They say no firm proposals will be made at the conference but rather that Thatcher will return to consult with her Cabinet before announcing her plans "within a matter of days."

Maj Gen. H.E.O. Adefope, Nigerian foreign minister and head of its delegation to the conference, said he saw no change in the British position and added: "If we don't have something concrete to take away from this conference we shall regard it as a failure."

In such a case, he added. "We shall have to reconsider the usefulness of such an organization."

Nigeria, the richest black African nation and Britian's largest trading partner on the continent, has threatened economic relation against London if it lifts economic sanctions and recognizes the Muzorewa government. The British Petroleum holdings it nationalized Tuesday are valued at about $150 million.

The Tanzanian president, acknowledging for the first time that "there has been political change in Rhodesia," said: "There are now a majority of black faces in the Salisbury parliament. There is now a black prime minister and a black president." He called the change "more cosmetic that real," however.

"The real issue" was the constitution which, he said, "does not involve a real transfer of power from the minority to the majority because the levers of government power are put beyond the reach of the Cabinet and retained" by the whites. He specifically criticized continued white control over the judiciary, the civil service, police and military.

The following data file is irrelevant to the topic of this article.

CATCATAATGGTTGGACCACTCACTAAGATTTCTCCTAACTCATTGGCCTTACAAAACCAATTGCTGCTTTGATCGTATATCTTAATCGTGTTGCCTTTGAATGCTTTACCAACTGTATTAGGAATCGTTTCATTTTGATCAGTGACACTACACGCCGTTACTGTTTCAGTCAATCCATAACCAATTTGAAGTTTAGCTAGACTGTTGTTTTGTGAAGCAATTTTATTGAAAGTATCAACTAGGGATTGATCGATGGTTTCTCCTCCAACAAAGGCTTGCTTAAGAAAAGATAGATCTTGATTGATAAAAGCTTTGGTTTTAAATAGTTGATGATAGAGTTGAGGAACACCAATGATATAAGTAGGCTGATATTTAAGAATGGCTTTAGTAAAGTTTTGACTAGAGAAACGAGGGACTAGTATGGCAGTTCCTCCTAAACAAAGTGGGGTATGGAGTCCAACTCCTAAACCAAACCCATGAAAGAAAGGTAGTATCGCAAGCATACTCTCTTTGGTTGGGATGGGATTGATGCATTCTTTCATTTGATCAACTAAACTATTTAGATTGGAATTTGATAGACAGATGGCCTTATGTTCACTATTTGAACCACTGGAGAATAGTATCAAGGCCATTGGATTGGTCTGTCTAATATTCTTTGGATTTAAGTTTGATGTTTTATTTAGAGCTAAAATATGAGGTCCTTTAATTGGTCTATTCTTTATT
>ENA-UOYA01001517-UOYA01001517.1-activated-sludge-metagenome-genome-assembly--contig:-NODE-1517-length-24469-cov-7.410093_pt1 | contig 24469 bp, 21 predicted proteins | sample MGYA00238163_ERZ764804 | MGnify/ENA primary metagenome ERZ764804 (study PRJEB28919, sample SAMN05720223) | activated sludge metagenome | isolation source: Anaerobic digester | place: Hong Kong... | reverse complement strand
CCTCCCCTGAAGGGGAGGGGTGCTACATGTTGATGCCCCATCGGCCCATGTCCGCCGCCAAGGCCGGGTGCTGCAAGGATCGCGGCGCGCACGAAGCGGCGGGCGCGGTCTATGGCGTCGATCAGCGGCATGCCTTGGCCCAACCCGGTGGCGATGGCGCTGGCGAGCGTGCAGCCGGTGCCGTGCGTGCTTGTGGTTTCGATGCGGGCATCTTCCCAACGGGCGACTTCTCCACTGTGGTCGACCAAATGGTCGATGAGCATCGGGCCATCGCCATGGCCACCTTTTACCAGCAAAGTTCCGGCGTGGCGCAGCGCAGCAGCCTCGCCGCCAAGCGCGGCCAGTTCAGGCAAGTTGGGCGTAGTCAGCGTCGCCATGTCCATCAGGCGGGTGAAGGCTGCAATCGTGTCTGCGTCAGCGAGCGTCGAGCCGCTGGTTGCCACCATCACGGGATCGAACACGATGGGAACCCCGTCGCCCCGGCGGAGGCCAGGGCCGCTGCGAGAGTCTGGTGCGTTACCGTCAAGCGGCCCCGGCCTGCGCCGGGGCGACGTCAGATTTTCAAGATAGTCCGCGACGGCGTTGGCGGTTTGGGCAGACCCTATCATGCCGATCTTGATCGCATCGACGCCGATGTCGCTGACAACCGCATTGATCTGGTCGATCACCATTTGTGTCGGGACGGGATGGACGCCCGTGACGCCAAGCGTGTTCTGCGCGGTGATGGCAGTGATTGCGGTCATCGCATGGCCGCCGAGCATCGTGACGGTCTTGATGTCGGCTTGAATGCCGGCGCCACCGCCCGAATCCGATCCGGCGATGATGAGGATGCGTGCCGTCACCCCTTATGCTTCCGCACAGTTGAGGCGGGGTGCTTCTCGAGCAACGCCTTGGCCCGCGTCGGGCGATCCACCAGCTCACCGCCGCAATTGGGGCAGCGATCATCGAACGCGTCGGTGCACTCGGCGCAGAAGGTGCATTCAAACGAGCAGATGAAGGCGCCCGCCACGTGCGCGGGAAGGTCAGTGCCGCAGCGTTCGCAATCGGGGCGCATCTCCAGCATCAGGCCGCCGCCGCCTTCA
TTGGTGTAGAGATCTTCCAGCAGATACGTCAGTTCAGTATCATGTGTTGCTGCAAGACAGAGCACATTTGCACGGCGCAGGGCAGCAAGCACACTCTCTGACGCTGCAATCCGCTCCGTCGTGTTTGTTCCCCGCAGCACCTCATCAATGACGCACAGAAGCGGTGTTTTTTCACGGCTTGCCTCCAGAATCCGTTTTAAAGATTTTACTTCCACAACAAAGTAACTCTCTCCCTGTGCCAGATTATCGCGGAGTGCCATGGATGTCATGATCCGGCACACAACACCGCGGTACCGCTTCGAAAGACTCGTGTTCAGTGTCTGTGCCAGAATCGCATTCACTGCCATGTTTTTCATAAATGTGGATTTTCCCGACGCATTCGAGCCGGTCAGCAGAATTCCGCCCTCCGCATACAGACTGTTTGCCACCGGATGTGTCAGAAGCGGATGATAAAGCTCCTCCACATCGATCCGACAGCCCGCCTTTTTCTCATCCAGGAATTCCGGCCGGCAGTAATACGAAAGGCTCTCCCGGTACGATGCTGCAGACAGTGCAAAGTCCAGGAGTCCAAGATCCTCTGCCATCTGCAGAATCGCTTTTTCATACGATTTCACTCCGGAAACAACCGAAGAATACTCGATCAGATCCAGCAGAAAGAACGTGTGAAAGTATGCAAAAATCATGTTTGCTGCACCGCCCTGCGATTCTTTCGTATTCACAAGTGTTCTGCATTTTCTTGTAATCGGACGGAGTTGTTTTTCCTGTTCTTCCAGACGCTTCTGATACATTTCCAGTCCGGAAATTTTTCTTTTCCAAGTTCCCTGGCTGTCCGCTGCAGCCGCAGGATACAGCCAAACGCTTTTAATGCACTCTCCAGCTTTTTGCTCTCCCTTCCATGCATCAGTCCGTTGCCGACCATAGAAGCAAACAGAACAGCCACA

Thatcher, in similar remarks about the changes brought by the April elections said: "There is now an African president, an African prime minister and an African majority in parliament."

She also called "valid criticism" African complaints that the constitution is "defective." She cited the power of the white minority in parliament to block changes and "the composition and powers of the various service commission."

"It is clearly wrong that the government should not have adequate control over certain senior appointments," she said.

Thatcher did not mention the issue of lifting economic sanctions which has been the center of attention of conservatives in the United States and Britain who support Muzorewa.

The differences remain considerable, however.

Nyerere called for new elections, saying "it is not possible to introduce a new constitution and to co-opt representatives of the external nationalists into the Salisbury government structure."

Thatvher made no mention of elections or any method of changing the government except to say that the guerrillas should be allowed to return home and "play the full part in political life." In the past she has talked about building upon the structure of building upon the structure of the Muzorewa government, something Nyerere specifically ruled out.

The British prime minister called for a cease-fire to go into effect at the time she makes her proposals while Nyerere only said it should be in effect at the time of elections. That Patriotic Front guerillas say they will not lay down their arms until they have gained power.